Sciatica, until very recently, was considered a distinct morbid entity. It was defined as a neuralgia of the sciatic nerve due to conditions within the nerve itself, or caused secondarily by organic lesions adjacent to the nerve, its roots or their origin in the cord. In the past few years, however, there has been a tendency in practically all the cases to regard the condition as secondary to some organic lesion.
Déjerine and his school have called attention to the segmentary distribution of the sensory disturbances in some cases of sciatica, and this they consider evidence that the site of the inflammation is in the roots and not in the trunk of the nerve. They have given the name of "radiculitis" to this condition. Wertheim-Salomonson asserts that one half of the cases of sciatica which he observed were due to radiculitis; he is of the opinion that most investigators overlook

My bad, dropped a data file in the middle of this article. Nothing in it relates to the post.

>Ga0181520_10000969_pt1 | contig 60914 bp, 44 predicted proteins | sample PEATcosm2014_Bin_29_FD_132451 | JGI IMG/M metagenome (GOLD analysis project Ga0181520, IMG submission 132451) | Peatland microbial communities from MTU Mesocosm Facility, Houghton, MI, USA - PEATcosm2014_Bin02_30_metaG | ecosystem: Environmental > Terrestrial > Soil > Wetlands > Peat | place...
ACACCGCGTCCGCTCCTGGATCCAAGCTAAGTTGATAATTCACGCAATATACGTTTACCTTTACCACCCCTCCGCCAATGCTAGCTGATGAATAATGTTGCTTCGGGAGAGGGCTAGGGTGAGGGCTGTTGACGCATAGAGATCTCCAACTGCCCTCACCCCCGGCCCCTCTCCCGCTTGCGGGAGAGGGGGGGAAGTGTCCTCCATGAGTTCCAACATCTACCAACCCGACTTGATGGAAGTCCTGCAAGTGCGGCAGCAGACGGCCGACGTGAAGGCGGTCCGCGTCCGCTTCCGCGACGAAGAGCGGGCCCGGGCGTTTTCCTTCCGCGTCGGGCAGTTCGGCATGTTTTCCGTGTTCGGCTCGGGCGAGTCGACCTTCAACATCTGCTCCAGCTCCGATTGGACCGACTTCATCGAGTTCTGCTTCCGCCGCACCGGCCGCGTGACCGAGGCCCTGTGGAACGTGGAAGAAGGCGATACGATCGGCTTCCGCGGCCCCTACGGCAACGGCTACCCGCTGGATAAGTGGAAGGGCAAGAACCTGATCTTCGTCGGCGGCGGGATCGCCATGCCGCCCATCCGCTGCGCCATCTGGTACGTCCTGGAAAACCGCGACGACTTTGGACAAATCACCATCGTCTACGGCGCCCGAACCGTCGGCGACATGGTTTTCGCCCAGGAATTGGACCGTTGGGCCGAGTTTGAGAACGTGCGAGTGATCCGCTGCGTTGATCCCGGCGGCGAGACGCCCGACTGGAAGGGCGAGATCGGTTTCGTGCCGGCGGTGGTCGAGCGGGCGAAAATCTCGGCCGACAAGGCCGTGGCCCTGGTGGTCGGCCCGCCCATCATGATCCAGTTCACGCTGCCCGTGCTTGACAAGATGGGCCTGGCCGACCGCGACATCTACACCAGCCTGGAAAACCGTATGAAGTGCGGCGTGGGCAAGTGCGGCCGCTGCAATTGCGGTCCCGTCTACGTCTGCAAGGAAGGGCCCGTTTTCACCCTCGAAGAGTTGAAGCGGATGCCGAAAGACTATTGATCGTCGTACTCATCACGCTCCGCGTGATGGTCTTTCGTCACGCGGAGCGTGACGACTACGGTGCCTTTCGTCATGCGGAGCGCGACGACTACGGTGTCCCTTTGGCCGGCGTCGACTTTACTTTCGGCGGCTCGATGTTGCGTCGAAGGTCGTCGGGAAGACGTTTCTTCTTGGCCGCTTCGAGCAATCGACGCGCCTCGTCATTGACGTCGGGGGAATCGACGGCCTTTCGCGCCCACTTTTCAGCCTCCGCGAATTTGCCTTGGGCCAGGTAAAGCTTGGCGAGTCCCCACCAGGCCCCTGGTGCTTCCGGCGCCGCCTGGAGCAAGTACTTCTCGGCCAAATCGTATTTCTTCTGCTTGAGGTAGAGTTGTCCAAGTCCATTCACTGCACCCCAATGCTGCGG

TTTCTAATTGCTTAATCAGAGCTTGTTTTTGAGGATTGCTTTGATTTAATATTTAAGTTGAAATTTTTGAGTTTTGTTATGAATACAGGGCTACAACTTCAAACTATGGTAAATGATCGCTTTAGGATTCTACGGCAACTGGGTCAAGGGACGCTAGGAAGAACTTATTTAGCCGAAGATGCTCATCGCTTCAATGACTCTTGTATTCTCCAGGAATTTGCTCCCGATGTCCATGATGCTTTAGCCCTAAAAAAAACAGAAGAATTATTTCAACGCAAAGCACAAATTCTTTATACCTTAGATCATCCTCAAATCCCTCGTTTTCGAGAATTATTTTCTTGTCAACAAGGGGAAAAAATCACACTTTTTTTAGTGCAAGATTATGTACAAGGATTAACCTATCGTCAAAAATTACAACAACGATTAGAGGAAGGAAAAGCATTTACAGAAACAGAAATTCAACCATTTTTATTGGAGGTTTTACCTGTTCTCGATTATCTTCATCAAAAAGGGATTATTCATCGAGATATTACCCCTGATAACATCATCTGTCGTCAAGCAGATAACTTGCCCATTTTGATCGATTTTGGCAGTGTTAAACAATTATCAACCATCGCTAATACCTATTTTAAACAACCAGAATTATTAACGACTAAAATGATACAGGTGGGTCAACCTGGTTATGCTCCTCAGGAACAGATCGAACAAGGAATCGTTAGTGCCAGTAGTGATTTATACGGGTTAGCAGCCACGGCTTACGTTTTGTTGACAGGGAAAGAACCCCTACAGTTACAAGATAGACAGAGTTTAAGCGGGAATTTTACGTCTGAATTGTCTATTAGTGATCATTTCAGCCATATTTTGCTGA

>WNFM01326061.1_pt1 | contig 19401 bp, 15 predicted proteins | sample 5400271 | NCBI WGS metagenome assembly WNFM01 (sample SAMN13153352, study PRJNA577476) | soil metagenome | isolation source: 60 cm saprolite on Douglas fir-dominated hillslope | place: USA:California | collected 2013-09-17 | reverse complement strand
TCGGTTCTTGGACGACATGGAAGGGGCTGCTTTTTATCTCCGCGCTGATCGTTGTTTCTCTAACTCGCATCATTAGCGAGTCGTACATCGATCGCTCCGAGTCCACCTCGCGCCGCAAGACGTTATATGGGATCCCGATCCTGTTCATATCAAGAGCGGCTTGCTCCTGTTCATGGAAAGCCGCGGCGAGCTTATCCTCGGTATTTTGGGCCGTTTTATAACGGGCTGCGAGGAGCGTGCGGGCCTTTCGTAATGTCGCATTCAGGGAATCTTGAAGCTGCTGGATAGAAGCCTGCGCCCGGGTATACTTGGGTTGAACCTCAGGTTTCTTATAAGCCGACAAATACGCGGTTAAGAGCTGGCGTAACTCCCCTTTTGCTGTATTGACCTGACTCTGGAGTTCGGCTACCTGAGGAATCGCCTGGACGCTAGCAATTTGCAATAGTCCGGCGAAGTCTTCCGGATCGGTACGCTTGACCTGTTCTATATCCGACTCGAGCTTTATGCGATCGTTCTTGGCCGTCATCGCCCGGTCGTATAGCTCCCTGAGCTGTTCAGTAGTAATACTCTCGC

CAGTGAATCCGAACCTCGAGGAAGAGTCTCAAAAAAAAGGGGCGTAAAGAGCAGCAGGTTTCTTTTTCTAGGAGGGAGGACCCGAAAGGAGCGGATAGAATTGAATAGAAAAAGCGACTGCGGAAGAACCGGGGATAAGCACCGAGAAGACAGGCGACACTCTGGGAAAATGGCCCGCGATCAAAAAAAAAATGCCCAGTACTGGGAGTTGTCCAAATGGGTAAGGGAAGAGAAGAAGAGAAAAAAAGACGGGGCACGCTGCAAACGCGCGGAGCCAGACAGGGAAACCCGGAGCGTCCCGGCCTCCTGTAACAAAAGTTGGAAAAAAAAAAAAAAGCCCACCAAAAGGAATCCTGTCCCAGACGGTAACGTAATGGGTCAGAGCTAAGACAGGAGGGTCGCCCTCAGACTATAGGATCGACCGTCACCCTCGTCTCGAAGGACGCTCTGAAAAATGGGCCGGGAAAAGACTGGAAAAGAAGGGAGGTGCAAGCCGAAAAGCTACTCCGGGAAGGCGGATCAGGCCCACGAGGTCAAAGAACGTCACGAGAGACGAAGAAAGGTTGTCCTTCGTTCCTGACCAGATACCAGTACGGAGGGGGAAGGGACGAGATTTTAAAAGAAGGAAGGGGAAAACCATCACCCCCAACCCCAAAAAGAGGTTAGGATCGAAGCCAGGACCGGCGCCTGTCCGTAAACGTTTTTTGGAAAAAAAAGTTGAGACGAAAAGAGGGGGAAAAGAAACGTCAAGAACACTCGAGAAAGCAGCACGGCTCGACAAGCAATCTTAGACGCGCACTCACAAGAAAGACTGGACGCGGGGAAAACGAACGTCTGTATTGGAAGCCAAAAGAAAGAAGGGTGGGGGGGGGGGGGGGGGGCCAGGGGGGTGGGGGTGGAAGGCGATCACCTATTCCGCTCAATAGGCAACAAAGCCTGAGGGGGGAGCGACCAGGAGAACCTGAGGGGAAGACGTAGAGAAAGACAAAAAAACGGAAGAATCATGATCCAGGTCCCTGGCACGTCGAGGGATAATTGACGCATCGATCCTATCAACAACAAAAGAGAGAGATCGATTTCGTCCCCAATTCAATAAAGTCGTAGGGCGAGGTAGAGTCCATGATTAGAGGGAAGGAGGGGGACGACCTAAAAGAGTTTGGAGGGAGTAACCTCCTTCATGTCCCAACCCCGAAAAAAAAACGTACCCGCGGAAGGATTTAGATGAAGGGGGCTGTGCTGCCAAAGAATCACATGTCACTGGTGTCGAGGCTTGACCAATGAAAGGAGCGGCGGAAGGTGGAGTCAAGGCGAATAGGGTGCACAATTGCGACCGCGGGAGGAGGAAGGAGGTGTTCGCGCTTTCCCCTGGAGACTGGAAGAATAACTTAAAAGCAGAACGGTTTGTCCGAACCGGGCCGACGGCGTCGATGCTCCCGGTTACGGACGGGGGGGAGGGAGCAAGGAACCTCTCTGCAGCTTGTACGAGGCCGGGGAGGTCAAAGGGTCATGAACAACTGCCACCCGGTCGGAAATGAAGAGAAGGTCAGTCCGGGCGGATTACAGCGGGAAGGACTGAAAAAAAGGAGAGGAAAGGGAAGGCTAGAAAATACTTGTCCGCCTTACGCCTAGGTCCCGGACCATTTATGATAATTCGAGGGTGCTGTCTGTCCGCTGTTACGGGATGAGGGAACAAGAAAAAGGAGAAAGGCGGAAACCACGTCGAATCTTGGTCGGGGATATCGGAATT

STRAUSS I. TREATMENT OF SCIATICA: WITH AN ANALYSIS OF NINETY-ONE CASES. JAMA. 1917;LXIX(24):2032–2034. doi:10.1001/jama.1917.02590510024011
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